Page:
5 Interesting Holi Legends from Different parts of India background img
March 23, 2016

5 Interesting Holi Legends from Different Parts of India

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Holi is not just about colors and balloons but has much deeper meaning. India is known for its diversity and it is interesting to note that in each state it is celebrated differently. While in the Northern part of the country, Holi is all about colors and bhaang, in the Western part of the country (Maharashtra) it is celebrated by hanging maakhan handis and remembering maakhan chor Lord Krishna. These states have different legends but the crux of Holi is same – the defeat of evil and celebration of good. So let’s see 5 interesting Holi legends from different parts of India.

#5 Hiranyakashyap and Prahlad

This is the most popular holi legend that you may know of. Hiranyakashyapu was the most atrocious demon. He sought immortality for which he did penance to seek the blessings of Brahma. But his son, Prahlad was an arduous devotee of Vishnu and the king wanted to kill his son. Every time the king tried to kill Prahlad, Lord Vishnu saved Prahlad. When all his attempts failed he asked his sister Holika to enter the fire with Prahlad on her lap. Holika had a boon that fire cannot harm her as long as she entered alone. The fire burnt her but Prahlad got saved because of his devotion and the king was hence killed by Lord Vishnu in his Narasimha(half man half lion) avtar. They are the most interesting Holi legends of India.

interesting holi images- hiranyakashyapu

#4 Radha and Krishna

In the Braj region of India, where Lord Krishna grew up, holi is celebrated in a lavish style to muse upon the divine love of Radha and Krishna. There is a symbolic myth behind commemorating Krishna as well. Everyone knows Krishna had a dark colored skin. In his youth , Krishna despaired whether Radha would like him because of his skin color so his mother out of his desperation asked him to put any color on Radha as he pleases. Ever since, the playful coloring of Radha has been celebrated as holi and marks the love between the two, thus holi is also known as Festival of Colors.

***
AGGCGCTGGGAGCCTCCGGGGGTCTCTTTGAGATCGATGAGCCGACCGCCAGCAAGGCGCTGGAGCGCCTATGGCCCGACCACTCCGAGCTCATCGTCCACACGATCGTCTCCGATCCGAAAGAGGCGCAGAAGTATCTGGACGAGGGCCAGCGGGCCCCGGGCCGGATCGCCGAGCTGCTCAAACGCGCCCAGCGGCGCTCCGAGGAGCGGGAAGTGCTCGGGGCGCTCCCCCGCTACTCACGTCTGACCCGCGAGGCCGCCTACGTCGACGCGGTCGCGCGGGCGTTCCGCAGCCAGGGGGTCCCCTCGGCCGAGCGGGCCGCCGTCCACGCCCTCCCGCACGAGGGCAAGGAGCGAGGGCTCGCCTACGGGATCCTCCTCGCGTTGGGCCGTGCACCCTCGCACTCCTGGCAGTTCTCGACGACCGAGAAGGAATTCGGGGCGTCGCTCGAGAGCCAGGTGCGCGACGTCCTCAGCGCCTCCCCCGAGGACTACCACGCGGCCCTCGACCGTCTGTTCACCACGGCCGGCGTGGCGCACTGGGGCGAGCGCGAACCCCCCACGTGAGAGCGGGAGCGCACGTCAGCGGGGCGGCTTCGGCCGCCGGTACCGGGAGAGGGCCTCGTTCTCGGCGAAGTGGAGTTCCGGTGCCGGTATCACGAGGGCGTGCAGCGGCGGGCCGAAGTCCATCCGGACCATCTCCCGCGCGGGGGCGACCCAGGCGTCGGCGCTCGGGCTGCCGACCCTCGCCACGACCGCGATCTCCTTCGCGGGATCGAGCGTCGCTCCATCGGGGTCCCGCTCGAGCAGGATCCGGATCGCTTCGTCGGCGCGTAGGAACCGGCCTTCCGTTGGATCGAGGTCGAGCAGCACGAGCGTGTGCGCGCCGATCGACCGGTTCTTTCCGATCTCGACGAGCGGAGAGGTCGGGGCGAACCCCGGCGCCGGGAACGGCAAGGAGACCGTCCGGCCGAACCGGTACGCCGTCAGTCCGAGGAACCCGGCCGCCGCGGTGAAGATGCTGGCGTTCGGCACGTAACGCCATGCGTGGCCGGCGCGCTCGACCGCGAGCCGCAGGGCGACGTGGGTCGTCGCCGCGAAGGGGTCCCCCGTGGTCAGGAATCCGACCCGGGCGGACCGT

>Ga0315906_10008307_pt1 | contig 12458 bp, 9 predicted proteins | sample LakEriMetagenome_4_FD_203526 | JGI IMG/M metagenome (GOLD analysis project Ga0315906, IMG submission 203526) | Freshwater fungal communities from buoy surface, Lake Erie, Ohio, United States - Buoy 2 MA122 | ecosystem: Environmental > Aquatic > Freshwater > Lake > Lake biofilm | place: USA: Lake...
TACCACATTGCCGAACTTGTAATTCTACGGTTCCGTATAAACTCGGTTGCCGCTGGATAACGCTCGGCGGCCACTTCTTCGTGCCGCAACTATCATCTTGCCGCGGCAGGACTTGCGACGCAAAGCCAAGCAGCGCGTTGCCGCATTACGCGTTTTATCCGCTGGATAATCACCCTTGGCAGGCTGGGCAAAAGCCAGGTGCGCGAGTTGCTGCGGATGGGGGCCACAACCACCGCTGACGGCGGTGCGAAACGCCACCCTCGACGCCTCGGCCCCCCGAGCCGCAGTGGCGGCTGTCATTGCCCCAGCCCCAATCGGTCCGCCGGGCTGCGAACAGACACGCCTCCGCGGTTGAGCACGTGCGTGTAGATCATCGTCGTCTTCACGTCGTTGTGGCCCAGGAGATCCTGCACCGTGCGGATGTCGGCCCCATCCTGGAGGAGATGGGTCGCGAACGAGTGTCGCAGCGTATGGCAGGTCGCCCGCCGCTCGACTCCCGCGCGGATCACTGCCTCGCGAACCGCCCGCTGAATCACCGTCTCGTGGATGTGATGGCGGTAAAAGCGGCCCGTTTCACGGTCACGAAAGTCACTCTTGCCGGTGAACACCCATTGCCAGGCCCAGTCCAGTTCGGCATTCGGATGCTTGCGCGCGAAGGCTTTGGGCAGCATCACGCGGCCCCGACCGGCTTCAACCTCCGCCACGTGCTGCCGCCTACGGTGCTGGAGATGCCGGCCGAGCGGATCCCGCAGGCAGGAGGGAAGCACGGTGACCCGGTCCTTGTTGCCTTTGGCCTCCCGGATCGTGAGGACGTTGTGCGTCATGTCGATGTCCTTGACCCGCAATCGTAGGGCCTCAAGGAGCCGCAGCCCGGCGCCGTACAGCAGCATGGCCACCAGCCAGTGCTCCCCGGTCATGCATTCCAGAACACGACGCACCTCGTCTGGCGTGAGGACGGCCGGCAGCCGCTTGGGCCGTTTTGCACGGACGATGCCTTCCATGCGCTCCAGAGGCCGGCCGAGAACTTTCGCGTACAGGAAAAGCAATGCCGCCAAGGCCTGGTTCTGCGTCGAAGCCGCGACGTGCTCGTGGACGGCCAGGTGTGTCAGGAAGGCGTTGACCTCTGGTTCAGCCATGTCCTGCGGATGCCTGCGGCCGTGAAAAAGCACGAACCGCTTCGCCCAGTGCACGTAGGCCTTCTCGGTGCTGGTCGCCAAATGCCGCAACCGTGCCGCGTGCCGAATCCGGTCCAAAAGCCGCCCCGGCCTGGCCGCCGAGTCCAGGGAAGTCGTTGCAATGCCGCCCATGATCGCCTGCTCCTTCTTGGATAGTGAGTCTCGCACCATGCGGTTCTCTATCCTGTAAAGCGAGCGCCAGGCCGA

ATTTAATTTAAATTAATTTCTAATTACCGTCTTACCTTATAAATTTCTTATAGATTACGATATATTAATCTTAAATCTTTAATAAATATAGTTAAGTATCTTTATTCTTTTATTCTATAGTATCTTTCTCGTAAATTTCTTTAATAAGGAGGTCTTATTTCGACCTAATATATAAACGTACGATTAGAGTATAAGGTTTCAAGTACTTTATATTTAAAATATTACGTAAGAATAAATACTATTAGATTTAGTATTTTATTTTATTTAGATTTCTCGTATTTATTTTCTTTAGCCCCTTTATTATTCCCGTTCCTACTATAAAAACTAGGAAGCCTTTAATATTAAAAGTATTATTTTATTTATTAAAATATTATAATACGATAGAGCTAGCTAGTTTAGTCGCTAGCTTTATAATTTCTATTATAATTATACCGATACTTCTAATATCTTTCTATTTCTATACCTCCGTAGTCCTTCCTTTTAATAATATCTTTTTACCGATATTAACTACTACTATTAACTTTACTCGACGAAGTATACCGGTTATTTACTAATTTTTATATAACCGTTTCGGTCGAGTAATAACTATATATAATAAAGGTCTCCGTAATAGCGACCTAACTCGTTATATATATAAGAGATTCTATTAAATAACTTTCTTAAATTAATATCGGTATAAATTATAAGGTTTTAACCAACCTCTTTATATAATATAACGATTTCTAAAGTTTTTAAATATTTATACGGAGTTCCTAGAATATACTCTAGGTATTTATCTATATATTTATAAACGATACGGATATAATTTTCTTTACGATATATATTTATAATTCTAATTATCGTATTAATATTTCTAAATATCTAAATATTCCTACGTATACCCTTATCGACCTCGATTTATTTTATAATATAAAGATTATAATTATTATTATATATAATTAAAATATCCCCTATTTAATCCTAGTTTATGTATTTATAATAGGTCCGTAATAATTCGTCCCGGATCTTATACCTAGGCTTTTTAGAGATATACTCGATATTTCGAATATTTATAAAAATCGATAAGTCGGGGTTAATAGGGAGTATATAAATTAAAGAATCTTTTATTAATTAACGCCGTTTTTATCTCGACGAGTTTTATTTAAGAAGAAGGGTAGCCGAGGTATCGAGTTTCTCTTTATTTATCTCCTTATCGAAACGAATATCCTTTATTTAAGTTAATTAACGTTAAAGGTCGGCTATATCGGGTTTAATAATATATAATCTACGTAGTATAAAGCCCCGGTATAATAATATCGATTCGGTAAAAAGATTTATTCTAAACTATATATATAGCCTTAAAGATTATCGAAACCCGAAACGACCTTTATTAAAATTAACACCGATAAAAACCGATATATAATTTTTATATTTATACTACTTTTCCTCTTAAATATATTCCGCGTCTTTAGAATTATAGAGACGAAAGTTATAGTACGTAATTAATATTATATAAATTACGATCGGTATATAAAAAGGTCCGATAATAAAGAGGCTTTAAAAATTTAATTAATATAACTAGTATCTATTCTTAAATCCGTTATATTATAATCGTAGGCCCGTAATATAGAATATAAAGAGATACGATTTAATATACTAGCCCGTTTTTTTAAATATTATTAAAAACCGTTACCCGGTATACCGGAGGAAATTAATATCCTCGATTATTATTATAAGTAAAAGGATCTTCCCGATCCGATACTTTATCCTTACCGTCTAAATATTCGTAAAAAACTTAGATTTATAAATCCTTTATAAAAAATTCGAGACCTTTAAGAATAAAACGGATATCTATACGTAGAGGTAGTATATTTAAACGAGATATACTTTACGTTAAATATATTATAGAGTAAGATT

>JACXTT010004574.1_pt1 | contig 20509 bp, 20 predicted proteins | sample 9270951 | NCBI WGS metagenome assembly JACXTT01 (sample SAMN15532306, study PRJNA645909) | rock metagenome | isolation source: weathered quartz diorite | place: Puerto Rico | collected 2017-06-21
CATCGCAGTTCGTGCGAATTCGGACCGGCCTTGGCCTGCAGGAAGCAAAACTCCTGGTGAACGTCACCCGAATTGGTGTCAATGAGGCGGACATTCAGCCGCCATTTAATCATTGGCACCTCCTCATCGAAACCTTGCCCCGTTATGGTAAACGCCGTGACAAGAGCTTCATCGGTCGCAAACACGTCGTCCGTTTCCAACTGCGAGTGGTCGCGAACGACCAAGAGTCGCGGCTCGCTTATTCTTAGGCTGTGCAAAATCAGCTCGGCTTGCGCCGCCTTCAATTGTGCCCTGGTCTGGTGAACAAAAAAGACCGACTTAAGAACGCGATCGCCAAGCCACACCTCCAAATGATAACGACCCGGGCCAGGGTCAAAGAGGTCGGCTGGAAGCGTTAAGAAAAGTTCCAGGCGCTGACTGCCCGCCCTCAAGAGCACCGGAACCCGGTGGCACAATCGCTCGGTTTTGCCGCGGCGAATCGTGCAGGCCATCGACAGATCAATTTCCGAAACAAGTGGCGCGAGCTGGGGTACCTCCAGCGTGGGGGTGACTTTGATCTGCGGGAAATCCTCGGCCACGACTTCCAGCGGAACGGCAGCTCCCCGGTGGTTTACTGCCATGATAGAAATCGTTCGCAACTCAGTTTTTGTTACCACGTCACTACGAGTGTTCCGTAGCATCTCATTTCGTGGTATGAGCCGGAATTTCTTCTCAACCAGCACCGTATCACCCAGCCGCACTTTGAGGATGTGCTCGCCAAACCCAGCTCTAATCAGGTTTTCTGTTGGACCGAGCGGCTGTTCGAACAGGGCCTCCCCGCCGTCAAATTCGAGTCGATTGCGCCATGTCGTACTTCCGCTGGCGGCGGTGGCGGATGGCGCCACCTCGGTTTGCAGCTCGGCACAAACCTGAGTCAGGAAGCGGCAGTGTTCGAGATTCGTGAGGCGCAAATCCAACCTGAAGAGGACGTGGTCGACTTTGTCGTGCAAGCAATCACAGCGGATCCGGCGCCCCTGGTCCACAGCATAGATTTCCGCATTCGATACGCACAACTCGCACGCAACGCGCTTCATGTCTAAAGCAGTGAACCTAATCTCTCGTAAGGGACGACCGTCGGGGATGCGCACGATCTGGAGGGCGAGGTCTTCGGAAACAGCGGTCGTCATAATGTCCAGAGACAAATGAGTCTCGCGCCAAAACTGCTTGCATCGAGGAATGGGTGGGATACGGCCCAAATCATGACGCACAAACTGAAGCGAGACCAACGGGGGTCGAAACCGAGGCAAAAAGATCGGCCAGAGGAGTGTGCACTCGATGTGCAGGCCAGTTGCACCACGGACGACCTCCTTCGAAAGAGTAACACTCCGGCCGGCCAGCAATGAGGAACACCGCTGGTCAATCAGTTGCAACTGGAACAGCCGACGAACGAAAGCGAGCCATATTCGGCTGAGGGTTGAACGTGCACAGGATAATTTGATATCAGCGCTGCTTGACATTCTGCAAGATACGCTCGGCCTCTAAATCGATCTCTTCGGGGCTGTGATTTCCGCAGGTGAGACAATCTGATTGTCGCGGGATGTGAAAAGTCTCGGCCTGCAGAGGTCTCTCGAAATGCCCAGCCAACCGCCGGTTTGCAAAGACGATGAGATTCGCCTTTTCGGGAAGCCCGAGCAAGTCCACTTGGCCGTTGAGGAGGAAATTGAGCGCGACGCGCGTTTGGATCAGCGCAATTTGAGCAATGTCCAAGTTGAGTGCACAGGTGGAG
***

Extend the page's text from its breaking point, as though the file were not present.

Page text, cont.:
#3 Lord Kamadeva

On hearing the immolation of Sati, Lord Shiva relinquished all the worldly responsibilities and went into deep meditation. This made all the gods worried and scared, and they approached Lord Kamadeva to help. Lord Kamadeva interfered in Lord Shiva’s meditation by shooting the love arrow. His intervention made Lord Shiva open his third eye and turn Kamadeva into ashes. However, the arrow had a much-required effect. It is believed, Lord Kamadeva was burnt to ashes on Holi and in Southern states of India, Lord Kamadeva is worshiped on the day of Holi. Thus kamdeva is considered on of the famous Holi Legends.

#2 Sikh Legends

Not only the Hindus, but Sikhs have traditionally celebrated the festival too, written as Hola Moholla in their religious texts. It is usually celebrated one day after the holi for a period of 3 days. Guru Gobind Singh, the leader of the religion, extended the festival of holi to 3 days as a festival of martial arts, which included horsemanship, athletics, archery and military exercises.

#1 Dundhi Rakshasi

The atrocities of Ogress Dhundhi troubled the kingdom of Raghu. The king asked his priest for a solution. The priest told the king about the boon Dhundhi had received from Lord Shiva – she could not be killed by gods or men, or by arms, or by heat, cold or rain. It made Dhundhi invincible but Lord Shiva also cursed her. Her curse made her susceptible to jokes and humor. He advised that in the month of Phalgun it is neither cold nor hot. Boys of the village should collect a heap of wood and set it on fire and go around fire thrice while laughing, joking, singing, and clapping. The noise would kill the Ogress. And that is how the ogress was killed.

Now that you know about the most interesting Holi legends, we encourage you to have fun Holi but only use natural colors. Pukke colors use dyes that may cause skin and eye diseases. Holi is about rejoicing of good winning over evil and embarks the Diversity in India. Wish you a very Happy Holi!

Featured Image Source: www.bergerpaints.com

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